Women's 10,000 meter - Daegu Preview

Women's 10,000 meter - Daegu Preview

Provided by IAAF


In 2005, Tirunesh Dibaba made her debut at 10,000m in June and went on to win the gold medal in the World Championships in Helsinki.

Six years later, Vivian Cheruiyot seeks to emulate Dibaba in winning the gold medal at the World championships 10,000 in the same year as her debut at the distance. In April, a week after she had won the World Cross Country title, Cheruiyot ran 31:07.02 in Pontevedra, Spain. Her only other race at the distance was the Kenyan trial, to make the team for Daegu.

That Cheruiyot is in great form is beyond doubt. In her most recent race, she won the 5000 at the DN Galan Samsung Diamond League in Stockholm, running a personal best 14:20.87. She is also the defending World champion at 5000m and will run that distance, but the 10,000m comes first on the opening night.

Cheruiyot wants to double in Daegu. To win the 10,000m, she will have to thwart the similar ambition of her teammate Linet Masai. The pair have already had two memorable races over Cross Country this year, Masai winning the Kenyan championship, Cheruiyot triumphant on the bigger stage of the World Cross Country at Punta Umbria.

The final composition of the Ethiopian squad is unclear at this point: the three named in the provisional squad were perennial minor placegetter Meselech Melkamu, Belaynesh Oljira and Tigist Kiros (first, third and fourth in Ostrava earlier in the year).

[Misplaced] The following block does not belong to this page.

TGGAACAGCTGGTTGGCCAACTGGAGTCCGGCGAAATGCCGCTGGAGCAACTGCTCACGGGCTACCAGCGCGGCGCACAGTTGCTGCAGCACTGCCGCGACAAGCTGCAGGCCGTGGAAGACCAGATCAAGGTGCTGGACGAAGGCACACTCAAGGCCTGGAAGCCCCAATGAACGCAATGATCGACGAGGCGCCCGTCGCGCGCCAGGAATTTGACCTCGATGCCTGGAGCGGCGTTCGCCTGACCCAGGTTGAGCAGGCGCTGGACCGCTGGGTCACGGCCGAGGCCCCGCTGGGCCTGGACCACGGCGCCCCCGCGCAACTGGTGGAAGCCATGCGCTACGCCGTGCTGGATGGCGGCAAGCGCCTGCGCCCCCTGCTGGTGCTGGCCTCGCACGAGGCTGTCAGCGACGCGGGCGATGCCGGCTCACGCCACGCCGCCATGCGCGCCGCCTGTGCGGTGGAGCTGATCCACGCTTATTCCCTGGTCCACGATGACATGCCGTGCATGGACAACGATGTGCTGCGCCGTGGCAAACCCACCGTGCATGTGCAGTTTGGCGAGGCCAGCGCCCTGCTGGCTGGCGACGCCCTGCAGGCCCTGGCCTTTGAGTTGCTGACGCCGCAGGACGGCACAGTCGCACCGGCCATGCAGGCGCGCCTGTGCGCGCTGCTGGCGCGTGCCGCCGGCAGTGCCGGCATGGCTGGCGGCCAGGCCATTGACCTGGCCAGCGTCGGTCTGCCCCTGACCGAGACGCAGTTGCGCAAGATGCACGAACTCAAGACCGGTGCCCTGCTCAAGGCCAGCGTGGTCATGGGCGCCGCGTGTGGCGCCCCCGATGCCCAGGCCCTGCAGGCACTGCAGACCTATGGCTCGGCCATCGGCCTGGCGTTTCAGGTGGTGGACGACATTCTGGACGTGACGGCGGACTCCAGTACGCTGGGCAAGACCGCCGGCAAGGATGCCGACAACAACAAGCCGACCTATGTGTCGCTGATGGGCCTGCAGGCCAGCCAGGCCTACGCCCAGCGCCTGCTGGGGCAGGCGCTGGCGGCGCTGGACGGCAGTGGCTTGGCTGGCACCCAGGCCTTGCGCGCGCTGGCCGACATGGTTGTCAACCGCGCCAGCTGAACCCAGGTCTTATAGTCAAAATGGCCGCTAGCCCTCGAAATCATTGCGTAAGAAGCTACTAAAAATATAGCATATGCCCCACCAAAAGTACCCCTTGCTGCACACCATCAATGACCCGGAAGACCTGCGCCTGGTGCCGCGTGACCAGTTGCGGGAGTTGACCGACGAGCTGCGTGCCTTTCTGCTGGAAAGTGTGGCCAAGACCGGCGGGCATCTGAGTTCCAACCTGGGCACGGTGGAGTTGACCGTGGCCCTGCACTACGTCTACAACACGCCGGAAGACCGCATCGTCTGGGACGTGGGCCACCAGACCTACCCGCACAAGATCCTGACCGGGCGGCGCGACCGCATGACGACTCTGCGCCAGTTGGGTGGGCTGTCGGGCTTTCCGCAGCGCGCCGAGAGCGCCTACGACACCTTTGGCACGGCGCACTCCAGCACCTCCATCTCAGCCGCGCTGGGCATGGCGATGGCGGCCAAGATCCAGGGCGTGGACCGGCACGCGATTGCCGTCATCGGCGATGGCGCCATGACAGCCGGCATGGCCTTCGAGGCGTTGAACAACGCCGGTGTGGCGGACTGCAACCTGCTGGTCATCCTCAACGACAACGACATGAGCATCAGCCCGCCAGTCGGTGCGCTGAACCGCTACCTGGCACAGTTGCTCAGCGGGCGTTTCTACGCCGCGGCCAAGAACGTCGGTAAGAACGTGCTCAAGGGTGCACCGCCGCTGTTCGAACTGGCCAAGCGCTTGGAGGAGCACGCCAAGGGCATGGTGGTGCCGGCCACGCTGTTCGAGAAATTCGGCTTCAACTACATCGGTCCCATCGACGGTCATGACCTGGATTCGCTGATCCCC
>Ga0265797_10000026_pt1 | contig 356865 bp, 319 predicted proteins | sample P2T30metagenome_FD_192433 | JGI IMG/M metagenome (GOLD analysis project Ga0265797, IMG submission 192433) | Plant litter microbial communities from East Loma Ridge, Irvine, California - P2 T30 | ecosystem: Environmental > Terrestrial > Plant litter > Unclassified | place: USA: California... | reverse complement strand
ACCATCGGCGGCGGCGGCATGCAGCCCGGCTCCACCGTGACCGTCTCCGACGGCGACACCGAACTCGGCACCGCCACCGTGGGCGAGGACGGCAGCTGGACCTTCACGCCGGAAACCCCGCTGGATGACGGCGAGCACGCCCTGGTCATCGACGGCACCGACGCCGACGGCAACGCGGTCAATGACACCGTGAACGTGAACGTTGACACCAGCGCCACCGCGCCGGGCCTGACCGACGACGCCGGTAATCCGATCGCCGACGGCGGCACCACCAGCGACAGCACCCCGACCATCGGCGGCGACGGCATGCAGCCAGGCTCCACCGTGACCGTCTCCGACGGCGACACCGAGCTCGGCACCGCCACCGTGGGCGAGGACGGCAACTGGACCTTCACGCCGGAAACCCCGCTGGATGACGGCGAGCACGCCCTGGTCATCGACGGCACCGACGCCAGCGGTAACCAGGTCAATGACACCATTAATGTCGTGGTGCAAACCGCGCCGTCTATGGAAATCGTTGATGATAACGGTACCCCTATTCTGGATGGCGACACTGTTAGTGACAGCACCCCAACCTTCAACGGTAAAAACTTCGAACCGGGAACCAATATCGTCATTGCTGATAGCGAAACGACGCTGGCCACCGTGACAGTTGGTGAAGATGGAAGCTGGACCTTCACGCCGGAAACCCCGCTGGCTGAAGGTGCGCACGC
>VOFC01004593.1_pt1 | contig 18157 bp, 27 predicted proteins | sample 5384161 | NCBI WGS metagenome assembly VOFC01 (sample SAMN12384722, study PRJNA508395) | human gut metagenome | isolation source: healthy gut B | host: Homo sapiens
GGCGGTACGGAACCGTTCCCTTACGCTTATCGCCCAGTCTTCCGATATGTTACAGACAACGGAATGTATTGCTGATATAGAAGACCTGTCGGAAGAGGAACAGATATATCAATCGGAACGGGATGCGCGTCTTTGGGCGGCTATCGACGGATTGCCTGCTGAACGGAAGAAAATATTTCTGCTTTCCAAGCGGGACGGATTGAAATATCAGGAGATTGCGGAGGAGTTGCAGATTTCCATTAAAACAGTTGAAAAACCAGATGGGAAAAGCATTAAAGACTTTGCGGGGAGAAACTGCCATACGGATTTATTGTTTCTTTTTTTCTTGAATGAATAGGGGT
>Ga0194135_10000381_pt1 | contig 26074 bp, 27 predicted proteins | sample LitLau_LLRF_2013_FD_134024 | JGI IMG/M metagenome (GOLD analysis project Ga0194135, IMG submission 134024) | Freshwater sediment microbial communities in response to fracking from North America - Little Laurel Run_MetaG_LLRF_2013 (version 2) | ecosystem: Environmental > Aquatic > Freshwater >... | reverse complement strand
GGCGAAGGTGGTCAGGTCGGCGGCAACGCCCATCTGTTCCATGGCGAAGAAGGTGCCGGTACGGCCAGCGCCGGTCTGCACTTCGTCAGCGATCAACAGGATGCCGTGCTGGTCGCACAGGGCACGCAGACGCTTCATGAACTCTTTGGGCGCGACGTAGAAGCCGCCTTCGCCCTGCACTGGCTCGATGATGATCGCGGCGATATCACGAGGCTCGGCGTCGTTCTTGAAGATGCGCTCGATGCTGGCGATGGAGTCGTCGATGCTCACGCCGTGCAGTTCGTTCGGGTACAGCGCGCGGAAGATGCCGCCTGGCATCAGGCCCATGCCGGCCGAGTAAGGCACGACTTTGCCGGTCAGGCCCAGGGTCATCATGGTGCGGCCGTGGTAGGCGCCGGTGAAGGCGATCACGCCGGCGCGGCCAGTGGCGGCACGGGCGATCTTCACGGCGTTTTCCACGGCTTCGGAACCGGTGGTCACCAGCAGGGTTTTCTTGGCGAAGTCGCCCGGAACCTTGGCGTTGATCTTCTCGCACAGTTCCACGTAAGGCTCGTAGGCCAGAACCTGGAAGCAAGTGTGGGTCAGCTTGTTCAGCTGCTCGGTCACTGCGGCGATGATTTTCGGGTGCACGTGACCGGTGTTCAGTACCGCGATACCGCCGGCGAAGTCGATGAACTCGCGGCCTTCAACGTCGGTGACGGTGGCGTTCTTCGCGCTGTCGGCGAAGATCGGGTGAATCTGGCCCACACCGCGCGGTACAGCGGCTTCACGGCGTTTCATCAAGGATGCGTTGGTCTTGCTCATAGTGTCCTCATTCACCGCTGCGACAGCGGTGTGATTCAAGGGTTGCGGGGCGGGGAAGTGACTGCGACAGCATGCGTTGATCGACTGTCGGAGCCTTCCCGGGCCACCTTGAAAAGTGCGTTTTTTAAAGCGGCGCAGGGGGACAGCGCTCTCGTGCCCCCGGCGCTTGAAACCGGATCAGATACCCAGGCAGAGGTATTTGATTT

Since then, however, established star Meseret Defar has played her hands. Defar ran a 31:05.05 in Sicily and announced she wants to attempt the double in Daegu.

Whatever happens, the pendulum seems to have swung Kenya’s way. With Masai taking the 10,000m in Berlin two years ago, beating both Melkamu and Defar, and Cheruiyot the 5000m (again defeating Defar), and Kenya going 1-2 in the past two World Cross Country titles, the momentum has been largely one way.

Unless Cheruiyot and Masai cut each other’s throats, then, it seems likely they will fight out the gold in Daegu.

A third Kenyan, the US-based Sally Kipyego, sits atop the annual list with her 30:38.35 at Stanford in May. Kipyego is clearly a medal contender as is the fourth Kenyan (Masai uses her ‘wild card’ as defending champion), Priscah Jepleting Cherono.

Just behind Kipyego in Stanford, and on the annual list, is US World Cross Country bronze medallist Shalane Flanagan and Japan’s Kayoko Fukushi.

The USA has taken two bronze medals in the 10,000 of recent years, Kara Goucher in Osaka 2007 and Flanagan in the Beijing Olympic race. Both those two, and Jennifer Rhines, are running Daegu and will be in the minor medal hunt for sure.

Fukushi is not running in Daegu. Japan has pinned its hopes on the less experienced Kayo Sugihara (31:34.45 in Stanford) and 21-year-old Hikari Yoshimoto (31:45.82 this year, 31:30.92 in 2010) instead.

Len Johnson for the IAAF